Friday, April 19, 2013
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Local officials tour new pumping station at Illinois American Water's Lincoln plant

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[April 19, 2013]  Wednesday evening Illinois American Water invited Lincoln city officials and representatives along with media to take a tour of the new pumping station on the city's south side.

Dave Schonauer, manager of the Lincoln water district, hosted the tour. Other Illinois American representatives on hand were Barry Suits, vice president of operations; Chris Johnson, from the Peoria District; and Karen Cotton, external affairs manager.

Mayor Keith Snyder, Alderwoman Jonie Tibbs and husband Harry, Alderwoman Kathy Horn, City Clerk Susan Gehlbach, and Chief Mark Miller of the Lincoln Fire Department were on hand to take the tour.

Schonauer said that this most recent addition of a new pumping house was the fourth project to be completed in the last five years. He said the pumping station was actually completed in March last year, but they held off on bringing folks to the area until all the cleanup work associated with the construction project was completed.

Schonauer said that just looking at the building, a $1.5 million price tag might seem quite high, but he said there was a tremendous amount of work that had to go into getting the building just right.

He began talking about the build by talking about the tear-down of the old Lincoln Power Plant. He said the original plant had been partly taken out, but what was left was the pumping station. That had to be taken down. He said the building, which was built in the late 1800s, had 18-inch-thick walls, and the rebar underneath the building was about 4 inches in diameter. He said some of the old-timers had told him that what had been torn down previously was taken down only to ground level. Schonauer said there was a tremendous amount of excavation beneath the ground's surface in order to completely remove the old building.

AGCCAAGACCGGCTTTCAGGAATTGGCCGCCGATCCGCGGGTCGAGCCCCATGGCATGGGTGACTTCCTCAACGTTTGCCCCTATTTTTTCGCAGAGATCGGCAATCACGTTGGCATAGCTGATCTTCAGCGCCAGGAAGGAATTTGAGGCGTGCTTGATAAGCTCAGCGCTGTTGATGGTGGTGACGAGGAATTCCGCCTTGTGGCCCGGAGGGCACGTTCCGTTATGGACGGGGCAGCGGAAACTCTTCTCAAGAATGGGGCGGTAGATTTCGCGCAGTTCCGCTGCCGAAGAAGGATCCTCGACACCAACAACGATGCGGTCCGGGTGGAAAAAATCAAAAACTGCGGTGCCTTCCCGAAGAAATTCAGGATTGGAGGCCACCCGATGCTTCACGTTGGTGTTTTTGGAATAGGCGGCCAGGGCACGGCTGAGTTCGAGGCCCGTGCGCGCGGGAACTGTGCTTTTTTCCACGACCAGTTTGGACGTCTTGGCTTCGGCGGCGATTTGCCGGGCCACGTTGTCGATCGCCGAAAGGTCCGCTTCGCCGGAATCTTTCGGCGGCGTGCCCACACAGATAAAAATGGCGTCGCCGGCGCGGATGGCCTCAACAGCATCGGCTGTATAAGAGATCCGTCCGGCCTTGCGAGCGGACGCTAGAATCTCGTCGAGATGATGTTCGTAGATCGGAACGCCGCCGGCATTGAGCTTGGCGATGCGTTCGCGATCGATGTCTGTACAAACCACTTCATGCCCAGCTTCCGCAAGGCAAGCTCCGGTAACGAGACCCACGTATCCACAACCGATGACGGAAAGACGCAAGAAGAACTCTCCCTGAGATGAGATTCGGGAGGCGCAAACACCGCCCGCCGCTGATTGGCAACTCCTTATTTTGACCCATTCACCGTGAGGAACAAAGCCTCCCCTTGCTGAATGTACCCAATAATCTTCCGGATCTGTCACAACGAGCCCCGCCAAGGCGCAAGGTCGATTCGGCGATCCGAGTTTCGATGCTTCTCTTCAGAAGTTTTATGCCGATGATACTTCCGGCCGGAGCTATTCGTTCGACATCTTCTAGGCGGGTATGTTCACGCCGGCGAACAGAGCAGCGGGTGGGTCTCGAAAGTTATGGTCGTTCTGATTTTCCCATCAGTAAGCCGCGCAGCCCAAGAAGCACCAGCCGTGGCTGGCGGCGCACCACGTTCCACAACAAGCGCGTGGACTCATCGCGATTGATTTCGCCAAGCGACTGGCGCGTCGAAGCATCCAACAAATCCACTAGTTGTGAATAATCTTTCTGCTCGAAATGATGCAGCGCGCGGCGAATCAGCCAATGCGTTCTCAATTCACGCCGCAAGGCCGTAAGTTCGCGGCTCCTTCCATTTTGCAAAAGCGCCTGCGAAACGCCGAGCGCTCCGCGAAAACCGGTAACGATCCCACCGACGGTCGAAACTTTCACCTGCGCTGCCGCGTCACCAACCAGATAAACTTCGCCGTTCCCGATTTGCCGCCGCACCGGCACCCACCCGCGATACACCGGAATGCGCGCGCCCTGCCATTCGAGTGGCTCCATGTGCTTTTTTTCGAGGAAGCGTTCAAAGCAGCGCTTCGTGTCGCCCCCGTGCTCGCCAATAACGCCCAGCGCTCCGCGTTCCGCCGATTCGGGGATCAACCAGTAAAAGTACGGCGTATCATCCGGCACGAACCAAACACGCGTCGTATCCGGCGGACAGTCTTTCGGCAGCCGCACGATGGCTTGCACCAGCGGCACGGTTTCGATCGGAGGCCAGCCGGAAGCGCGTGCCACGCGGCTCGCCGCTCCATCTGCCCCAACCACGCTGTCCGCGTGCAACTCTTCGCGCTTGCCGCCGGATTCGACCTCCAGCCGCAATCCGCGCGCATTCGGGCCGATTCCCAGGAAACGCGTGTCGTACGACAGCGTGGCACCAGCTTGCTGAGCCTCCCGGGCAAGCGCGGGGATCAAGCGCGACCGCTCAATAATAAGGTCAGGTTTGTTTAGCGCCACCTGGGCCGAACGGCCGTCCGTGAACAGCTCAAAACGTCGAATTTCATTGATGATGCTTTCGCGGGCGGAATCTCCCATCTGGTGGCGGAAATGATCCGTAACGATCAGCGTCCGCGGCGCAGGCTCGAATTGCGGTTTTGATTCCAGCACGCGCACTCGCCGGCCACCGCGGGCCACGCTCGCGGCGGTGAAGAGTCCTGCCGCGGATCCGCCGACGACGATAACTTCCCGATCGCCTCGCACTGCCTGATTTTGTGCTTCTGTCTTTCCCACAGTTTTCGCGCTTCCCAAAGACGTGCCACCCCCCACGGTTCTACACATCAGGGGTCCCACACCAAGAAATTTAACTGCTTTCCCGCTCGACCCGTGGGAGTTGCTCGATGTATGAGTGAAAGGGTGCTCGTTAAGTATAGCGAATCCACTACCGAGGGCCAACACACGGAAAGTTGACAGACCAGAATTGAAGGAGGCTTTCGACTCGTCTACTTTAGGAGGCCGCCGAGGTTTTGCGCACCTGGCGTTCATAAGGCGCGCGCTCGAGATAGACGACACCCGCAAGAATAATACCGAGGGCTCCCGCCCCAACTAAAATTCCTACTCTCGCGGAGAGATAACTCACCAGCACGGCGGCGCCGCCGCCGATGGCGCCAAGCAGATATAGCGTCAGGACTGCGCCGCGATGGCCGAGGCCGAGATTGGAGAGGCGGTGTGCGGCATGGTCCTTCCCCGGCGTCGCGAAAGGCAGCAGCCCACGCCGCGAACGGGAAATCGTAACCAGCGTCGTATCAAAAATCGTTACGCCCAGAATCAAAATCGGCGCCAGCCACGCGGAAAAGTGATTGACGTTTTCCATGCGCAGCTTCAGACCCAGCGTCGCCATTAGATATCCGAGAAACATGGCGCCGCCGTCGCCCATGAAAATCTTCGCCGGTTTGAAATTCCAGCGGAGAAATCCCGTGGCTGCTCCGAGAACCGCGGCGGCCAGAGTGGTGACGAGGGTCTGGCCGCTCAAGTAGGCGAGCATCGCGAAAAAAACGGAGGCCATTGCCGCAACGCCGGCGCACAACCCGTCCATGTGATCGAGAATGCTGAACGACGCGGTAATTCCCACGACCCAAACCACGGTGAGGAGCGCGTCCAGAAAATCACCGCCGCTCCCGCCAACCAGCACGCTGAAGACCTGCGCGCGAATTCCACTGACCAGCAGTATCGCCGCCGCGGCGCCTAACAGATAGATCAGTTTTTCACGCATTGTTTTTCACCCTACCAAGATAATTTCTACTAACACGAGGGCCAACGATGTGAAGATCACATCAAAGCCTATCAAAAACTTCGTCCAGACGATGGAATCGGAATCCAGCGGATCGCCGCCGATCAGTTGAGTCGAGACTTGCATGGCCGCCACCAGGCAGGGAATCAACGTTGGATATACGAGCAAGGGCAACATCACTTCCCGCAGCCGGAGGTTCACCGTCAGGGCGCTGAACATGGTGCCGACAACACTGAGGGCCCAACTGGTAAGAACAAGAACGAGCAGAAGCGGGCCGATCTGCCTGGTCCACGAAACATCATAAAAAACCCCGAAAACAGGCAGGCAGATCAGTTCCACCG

He shared many photos of the operation, from the tear-down through the construction of the new facility.

The new building was somewhat of a prefab, built off-site by Engineered Fluid Inc. of Centralia. He said about 90 percent of the building was constructed before it arrived in Lincoln. Then cranes were used to set it into place.

Illinois American Water draws its water supply for the city of Lincoln from four wells south of the plant. Schonauer explained that with the new facility, the water drawn passes through the water treatment plant and then goes directly to town during prime usage time. In addition, water is stored in a 2-million-gallon reservoir. As an example, Schonauer said for the meeting, the treatment plant had been shut down to cut down on noise, and all the water going into town was coming out of the reservoir.

Inside the new pumping station, Schonauer explained there are three huge pumps in place. With new technology, he said the system graduates itself so that pumps kick on and shut off according to demand.